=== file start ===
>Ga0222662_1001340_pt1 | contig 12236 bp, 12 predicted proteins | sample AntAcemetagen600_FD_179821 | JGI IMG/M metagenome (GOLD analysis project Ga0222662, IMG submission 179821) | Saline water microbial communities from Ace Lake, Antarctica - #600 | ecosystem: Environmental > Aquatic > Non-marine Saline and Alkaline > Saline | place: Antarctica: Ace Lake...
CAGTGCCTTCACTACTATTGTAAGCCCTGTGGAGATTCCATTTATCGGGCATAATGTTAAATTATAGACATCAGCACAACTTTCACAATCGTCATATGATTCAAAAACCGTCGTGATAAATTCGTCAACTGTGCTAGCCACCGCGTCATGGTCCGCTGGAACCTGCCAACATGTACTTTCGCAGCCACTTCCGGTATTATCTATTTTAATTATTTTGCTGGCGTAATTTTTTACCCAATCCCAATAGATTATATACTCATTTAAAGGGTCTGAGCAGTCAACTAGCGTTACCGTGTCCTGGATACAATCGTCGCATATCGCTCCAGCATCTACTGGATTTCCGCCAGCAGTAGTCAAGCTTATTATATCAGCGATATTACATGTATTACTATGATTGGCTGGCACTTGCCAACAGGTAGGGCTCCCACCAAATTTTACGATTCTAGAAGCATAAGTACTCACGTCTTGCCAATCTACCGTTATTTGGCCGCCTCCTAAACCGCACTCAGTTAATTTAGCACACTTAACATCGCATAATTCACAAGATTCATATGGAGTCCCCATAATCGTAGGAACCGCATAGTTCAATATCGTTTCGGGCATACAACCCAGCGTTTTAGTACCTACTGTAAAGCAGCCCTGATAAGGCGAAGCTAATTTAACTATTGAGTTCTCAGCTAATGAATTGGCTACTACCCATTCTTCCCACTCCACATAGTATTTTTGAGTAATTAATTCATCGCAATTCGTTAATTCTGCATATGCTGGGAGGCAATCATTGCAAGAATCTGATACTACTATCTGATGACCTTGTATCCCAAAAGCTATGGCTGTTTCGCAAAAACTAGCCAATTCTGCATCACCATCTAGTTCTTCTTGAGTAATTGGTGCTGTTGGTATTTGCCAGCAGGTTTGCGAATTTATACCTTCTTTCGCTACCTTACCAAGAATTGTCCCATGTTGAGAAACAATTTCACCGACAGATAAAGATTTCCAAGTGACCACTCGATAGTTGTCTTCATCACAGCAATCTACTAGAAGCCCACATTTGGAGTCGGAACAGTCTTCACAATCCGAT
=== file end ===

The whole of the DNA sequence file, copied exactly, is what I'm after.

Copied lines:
>Ga0222662_1001340_pt1 | contig 12236 bp, 12 predicted proteins | sample AntAcemetagen600_FD_179821 | JGI IMG/M metagenome (GOLD analysis project Ga0222662, IMG submission 179821) | Saline water microbial communities from Ace Lake, Antarctica - #600 | ecosystem: Environmental > Aquatic > Non-marine Saline and Alkaline > Saline | place: Antarctica: Ace Lake...
CAGTGCCTTCACTACTATTGTAAGCCCTGTGGAGATTCCATTTATCGGGCATAATGTTAAATTATAGACATCAGCACAACTTTCACAATCGTCATATGATTCAAAAACCGTCGTGATAAATTCGTCAACTGTGCTAGCCACCGCGTCATGGTCCGCTGGAACCTGCCAACATGTACTTTCGCAGCCACTTCCGGTATTATCTATTTTAATTATTTTGCTGGCGTAATTTTTTACCCAATCCCAATAGATTATATACTCATTTAAAGGGTCTGAGCAGTCAACTAGCGTTACCGTGTCCTGGATACAATCGTCGCATATCGCTCCAGCATCTACTGGATTTCCGCCAGCAGTAGTCAAGCTTATTATATCAGCGATATTACATGTATTACTATGATTGGCTGGCACTTGCCAACAGGTAGGGCTCCCACCAAATTTTACGATTCTAGAAGCATAAGTACTCACGTCTTGCCAATCTACCGTTATTTGGCCGCCTCCTAAACCGCACTCAGTTAATTTAGCACACTTAACATCGCATAATTCACAAGATTCATATGGAGTCCCCATAATCGTAGGAACCGCATAGTTCAATATCGTTTCGGGCATACAACCCAGCGTTTTAGTACCTACTGTAAAGCAGCCCTGATAAGGCGAAGCTAATTTAACTATTGAGTTCTCAGCTAATGAATTGGCTACTACCCATTCTTCCCACTCCACATAGTATTTTTGAGTAATTAATTCATCGCAATTCGTTAATTCTGCATATGCTGGGAGGCAATCATTGCAAGAATCTGATACTACTATCTGATGACCTTGTATCCCAAAAGCTATGGCTGTTTCGCAAAAACTAGCCAATTCTGCATCACCATCTAGTTCTTCTTGAGTAATTGGTGCTGTTGGTATTTGCCAGCAGGTTTGCGAATTTATACCTTCTTTCGCTACCTTACCAAGAATTGTCCCATGTTGAGAAACAATTTCACCGACAGATAAAGATTTCCAAGTGACCACTCGATAGTTGTCTTCATCACAGCAATCTACTAGAAGCCCACATTTGGAGTCGGAACAGTCTTCACAATCCGAT